Canadian Taxation

2013 Personal Income Tax Questionnaire – Children

Published On January 6, 2014 | By Joseph (Ken) | 2013 Tax Time Questionaire, Personal tax


Today’s article relates to question #3 on the 2013 Personal Income Tax Questionnaire sent to clients.


As the questionnaire is sent to existing clients, I already have details relating to any children born prior to 2013, and I always ask new clients to bring in a copy of their prior year tax return.

Although the Fraser Institute says “it is possible to raise a child on about $3,000 to $4,000 a year, and even less if parents only include necessary expenses and are careful with their dollars.“, very few people will find they can keep their costs that low. The good news is that there are tax benefits, credits and deductions available to help offset costs related to raising a child.

Here is a list of a majority of them with some commentary.

1) Child Tax Benefit

With the Child Tax Benefit, eligibility is based upon total FAMILY income (so in the case of a two parent family, it is their combined income), province of residence and number of children.

There are three parts to this benefit: Basic Benefit, National Child Benefit Supplement and Child Disability Benefit.

The Basic Benefit is available to families that earn up to about $116,000 a year, though the amount of the benefit will decrease as the family earns in excess of about $44,000.

The National Child Benefit Supplement is available to families that earn up to about $44,000 a year, though the amount of the benefit will decrease as the family earns in excess of about $26,000.

The Child Disability Benefit is similar to the Basic Benefit but only available to those families with a disabled child.

2) Universal Child Care Benefit

All families, regardless of income, are eligible to receive $100 each month per child under six.  Each family needs to apply for the Child Tax Benefit, in order to qualify for the Universal Child Care Benefit.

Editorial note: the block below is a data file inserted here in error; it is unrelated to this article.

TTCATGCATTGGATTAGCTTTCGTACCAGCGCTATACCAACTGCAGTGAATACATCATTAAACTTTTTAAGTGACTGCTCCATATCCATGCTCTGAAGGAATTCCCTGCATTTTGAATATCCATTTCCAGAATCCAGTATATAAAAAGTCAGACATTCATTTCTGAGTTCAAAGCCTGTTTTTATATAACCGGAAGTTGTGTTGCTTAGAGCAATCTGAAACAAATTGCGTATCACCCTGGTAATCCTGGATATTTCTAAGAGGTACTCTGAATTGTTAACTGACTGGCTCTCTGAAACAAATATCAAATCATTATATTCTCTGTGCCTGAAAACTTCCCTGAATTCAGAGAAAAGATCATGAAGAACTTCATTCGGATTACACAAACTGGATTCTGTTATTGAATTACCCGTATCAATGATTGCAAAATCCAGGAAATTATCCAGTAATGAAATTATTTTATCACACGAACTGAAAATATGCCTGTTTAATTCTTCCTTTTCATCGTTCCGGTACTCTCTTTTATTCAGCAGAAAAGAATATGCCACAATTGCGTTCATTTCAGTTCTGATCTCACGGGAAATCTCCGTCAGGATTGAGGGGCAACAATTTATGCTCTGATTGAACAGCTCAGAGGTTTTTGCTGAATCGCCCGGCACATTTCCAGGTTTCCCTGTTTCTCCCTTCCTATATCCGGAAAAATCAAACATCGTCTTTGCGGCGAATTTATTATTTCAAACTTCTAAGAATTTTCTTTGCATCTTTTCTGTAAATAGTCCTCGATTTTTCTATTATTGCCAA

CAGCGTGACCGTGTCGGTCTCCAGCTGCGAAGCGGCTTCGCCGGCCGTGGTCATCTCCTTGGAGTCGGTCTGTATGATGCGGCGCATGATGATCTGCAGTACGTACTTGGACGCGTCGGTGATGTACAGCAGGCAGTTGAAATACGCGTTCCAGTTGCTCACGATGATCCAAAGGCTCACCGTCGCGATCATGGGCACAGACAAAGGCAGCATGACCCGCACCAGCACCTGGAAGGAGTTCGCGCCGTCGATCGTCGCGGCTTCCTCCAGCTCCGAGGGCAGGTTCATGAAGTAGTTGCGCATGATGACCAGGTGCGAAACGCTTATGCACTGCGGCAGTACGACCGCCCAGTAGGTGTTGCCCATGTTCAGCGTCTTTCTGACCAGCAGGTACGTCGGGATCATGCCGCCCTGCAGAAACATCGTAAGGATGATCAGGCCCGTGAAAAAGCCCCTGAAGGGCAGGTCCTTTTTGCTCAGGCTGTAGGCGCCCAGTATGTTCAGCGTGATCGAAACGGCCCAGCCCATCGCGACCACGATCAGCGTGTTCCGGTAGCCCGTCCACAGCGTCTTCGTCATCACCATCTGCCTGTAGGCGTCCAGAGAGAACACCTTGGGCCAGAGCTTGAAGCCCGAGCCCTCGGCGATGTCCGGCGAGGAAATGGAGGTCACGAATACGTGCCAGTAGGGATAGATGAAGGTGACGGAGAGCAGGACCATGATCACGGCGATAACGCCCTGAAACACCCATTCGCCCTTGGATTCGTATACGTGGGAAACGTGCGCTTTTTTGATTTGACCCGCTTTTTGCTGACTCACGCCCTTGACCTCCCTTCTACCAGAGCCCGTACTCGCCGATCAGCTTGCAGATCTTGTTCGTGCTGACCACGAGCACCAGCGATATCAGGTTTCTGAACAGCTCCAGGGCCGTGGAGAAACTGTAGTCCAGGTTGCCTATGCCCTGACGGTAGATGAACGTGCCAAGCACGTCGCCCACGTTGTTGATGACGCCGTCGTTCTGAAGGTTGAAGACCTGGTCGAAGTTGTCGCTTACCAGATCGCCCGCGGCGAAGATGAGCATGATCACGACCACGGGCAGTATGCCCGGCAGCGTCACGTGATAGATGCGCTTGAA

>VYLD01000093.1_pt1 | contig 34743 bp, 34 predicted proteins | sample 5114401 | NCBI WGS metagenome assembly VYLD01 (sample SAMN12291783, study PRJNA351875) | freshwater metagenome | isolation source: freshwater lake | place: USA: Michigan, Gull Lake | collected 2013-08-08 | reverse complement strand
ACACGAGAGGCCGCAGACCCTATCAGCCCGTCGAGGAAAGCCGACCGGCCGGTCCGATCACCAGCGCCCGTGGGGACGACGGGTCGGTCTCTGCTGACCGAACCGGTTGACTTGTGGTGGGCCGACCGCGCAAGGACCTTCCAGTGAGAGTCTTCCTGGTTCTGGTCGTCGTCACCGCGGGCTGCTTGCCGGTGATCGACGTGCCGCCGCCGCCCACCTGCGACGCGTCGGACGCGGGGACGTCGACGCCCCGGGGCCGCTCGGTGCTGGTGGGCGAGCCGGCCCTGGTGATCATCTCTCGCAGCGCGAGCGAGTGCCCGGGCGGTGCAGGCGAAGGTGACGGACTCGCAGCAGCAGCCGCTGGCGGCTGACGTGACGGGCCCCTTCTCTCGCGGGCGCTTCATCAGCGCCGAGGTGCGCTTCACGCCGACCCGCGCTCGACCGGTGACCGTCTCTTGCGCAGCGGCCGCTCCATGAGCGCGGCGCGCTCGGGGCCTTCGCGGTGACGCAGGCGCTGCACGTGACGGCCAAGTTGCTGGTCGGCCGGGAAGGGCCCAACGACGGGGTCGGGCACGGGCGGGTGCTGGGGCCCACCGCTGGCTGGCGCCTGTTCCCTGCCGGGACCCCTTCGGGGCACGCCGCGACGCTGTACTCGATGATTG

To apply for both benefits, use the Canada child benefits application.

Unlike the Child Tax Benefit, the Universal Child Care Benefit is taxable and must be claimed as income by the parent with the lower income.

3) Equivalent-to-spouse credit (Eligible dependent amount)

The equivalent-to-spouse credit is available to single parent families – those who file as single, divorced or separated. 

Single parent families are allowed to claim ONE child as an “eligible dependent” UNLESS they pay child support for that child – you cannot claim an equivalent-to-spouse credit if you pay support for that child.  

It is possible to claim this credit even if the child did not live with or wasn’t supported by the parent for the entire year BUT only one parent can claim the credit for that child (*as noted in my past article on marital status, if the parents of the child do not agree in advance as to who will claim the deduction, the CRA will disallow both claimants).

4) Child Tax Credit 

Not to be confused with the Child Tax Benefit (noted above), the Child Tax Credit is a non-refundable credit available to families for each child under 18. The tax credit is $2,234 for 2013 and can be claimed by either parent (but not both).

5) Adoption expenses

In the year that an adoption is made final, a family can claim a deduction fo adoption expenses incurred, up to a total of $11,669.

6) Child-related medical 

For any children up to the age of 18, a parent can claim medical expenses, if not reimbursed by extended insurance coverage.

In addition, families can claim medical expenses incurred in an attempt to get pregnant (in-vitro), medical expenses during the pregnancy (pre-natal care) and medical expenses during the birth (hospital room).

7) Child Care Deduction

Child care deduction is available to a maximum of $7,000 for each child under seven and $4,000 for each child between seven to sixteen years. It is important to be aware that usually the LOWER income spouse has to claim the amount and the amount can only be claimed if the parent incurred the expense to work, carry on a business or go to school.

8) Children’s Fitness Credit and Children’s Arts Credit

Parents are able to claim up to $500 annual per child, under the age of 16, for any fitness and/or art activity (combined credit of $1,000).

9) Public Transit Amount

For children under 19, a parent can claim a deduction for public transit.

If you have any questions about anything, please feel free to email me at or post a comment below.

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About The Author

Joseph (Ken)
(Ken) is a Registered Public Accountant with over 25 years of public practice experience in the accounting profession. Ken specializes in accounting information systems, taxation and financial reporting.

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